Deonna Craig, an artist in the Indianapolis Art Center’s Eighteen: Black Lives Matter exhibition, was on hand at the Nov. 6 opening reception to talk about her work.
Since Craig was one of the 18 artists who painted a street mural that spells out “#Black Lives Matter” on Indiana Avenue in August — a project organized by Indy10 BLM and other community groups — she was invited by the Indianapolis Art Center to showcase her individual work in this exhibition.
Craig will also participate in a forthcoming show at the Art Center, in the summer of 2021, commemorating the one-year anniversary of the mural.
“All my pieces are connected to the mural that we did on Indiana Avenue”, said Craig — who painted the V in the mural — when talking about her work in the exhibit. Her painting “Freeze!”, she said, captures a “cartwheel in motion” and “all of the emotions that a child feels when they're doing a cartwheel and that's what this encompasses.”
This painting is the first in a series of her paintings in the exhibition.
“My series follows the life of a man of color, as he attempts to wade his way through racism white supremacy,” said Craig, who teaches art and social justice in the Lawrence school district.
Her work on display is mostly colorful and exuberant. There is, however, one exception. After unknown vandals defaced the Indiana Avenue mural with white paint, shortly after its completion, she painted over the brightly colored canvas she had been working on at the time with layers of white paint. She titled it “White out.”
“It looks like it's a blank slate but it's not,” she said of the painting. “There was so much promise underneath this painting; there was so much more to be explored, more conversations to be had.”
A closer look at the painting — an abstract representation of white supremacy if there ever was one — reveals streaks of color underneath.
Another artist with colorful paintings, in all possible meanings of the term, is an artist named Fitz, who has exhibited his work previously with the independent arts organization Raw Artists.
One of his paintings depicts pop artist Andy Warhol punching Haitian artist Basquiat in the face.
“We see they're fighting against each other, but we have the same kind of problems,” Fitz says about this painting, which might be read as a visual commentary on race relations.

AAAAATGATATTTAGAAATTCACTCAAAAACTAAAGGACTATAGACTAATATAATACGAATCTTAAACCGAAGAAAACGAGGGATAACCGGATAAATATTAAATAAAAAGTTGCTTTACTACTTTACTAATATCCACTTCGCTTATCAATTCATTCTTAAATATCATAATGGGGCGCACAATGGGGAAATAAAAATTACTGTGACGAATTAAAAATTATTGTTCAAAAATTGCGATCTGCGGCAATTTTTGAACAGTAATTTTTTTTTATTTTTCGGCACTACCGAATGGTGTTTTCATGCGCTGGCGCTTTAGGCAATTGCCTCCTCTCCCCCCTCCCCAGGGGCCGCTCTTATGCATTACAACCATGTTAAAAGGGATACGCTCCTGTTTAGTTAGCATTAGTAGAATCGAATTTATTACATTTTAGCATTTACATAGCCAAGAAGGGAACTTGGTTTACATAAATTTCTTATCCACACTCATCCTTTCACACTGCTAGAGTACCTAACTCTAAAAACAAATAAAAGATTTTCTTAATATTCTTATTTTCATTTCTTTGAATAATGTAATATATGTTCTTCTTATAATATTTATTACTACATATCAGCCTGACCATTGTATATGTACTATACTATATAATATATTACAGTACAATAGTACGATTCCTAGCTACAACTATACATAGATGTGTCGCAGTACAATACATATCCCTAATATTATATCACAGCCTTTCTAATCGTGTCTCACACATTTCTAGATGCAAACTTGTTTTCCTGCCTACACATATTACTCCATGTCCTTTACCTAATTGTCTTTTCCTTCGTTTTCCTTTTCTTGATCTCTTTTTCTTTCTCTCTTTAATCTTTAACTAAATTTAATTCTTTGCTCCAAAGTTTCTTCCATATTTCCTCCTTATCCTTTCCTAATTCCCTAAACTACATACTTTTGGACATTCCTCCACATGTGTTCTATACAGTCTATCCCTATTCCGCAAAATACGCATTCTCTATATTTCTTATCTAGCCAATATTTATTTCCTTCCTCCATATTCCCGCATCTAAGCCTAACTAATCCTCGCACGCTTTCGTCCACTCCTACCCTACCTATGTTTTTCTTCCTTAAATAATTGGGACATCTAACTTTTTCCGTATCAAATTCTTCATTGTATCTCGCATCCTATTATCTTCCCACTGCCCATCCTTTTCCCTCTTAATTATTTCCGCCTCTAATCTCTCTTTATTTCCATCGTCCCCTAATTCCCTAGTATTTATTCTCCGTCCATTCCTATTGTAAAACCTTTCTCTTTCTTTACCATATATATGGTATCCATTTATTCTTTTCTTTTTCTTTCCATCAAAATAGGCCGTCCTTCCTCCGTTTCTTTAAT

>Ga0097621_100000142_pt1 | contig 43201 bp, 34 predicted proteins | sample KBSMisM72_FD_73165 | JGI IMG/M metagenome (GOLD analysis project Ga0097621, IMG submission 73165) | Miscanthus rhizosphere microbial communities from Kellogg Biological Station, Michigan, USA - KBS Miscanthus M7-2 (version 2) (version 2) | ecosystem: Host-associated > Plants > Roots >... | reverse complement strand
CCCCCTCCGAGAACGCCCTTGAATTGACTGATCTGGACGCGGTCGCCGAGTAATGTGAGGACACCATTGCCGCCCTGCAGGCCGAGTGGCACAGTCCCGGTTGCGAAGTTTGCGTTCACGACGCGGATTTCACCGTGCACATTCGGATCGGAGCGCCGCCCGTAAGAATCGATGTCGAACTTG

A Cerberus-like man is another one of his subjects, in an untitled painting. The subject's head incorporates Snoop Dogg’s features, but also Snoopy’s.
Another of his paintings delves into a subject with three differently colored heads — representing three different moods — titled “Anxiety.” And then another painting depicts characters from The Simpsons and The Boondocks on a couch, but not the main Boondocks character Huey Freeman. He’s consigned to a framed picture hanging on the wall behind them.
“I tried to show the contradiction and hypocrisy between The Simpsons and all the other black TV shows that don't last as long,” Fitz said. “The Simpsons has 30 seasons and I would consider The Boondocks to be almost roughly the same kind of concepts.”
The paintings of Eighteen: Black Lives Matter incorporate many different styles and subject matter. But some, such as Rebecca Robinson’s portrait “A Tribute to John Lewis,” — a nearly grayscale composition in concrete, tar, and white latex on wood — seem particularly timely considering the late U.S. representative’s role in inspiring Georgia voters.
It is also worth noting the other big group exhibition at the Art Center: Homebound: Indy Creates, on display through Nov. 18.
Hannah Westbrook’s video titled “Masking Out”, shows a young woman wearing a mask that transforms before our eyes. It speaks to COVID-related anxiety while Danielle Dietrich’s “In Between” — portraying a dislocated residential dreamscape — might just speak to a larger, overarching anxiety.
The Homebound Show features work that has been made during periods of home confinement, during the COVID-19 pandemic, which has been an anxious time for artists.
Mark Williams, who has been the Art Center’s executive director since June, explained that he was concerned about the needs of artists trying to make a living in a COVID-afflicted economy. To that end, he built a virtual exhibition space artcentermarket.com where all the work in the Art Center could be viewed in detail — and bought — virtually, including the work in Eighteen: Black Lives Matter.
In August, Williams had visited the mural as the artists were painting on Indiana Avenue.
“This show is really the show to introduce these diverse and talented artists to the broader community,” Williams said. “In doing so, we found a wide range of experience, from emerging to very established.”
Williams described Eighteen: Black Lives Matter as more than just a single exhibition, but as a partnership between the Art Center and the artists.
“As a part of this partnership we'll be working with them on a professional side, the business side of being an artist, and helping them with exhibition preparations and proper practices and things, and also working to form partnerships and workshops [...]” he said.
Williams believes the creation of the mural, and what it represents, is a significant moment for Indianapolis that should be commemorated in the future. To that end, the Art Center is planning a facility-wide exhibition to mark the year anniversary of the mural’s creation.
“It will explore how the process has changed them, affected them, and informed their work,” he said. “And also, how has that experience changed us as a community so we're going to foster the community conversation about where we are one year later.”
Eighteen: Black Lives Matter will be on display through Jan. 6, 2021.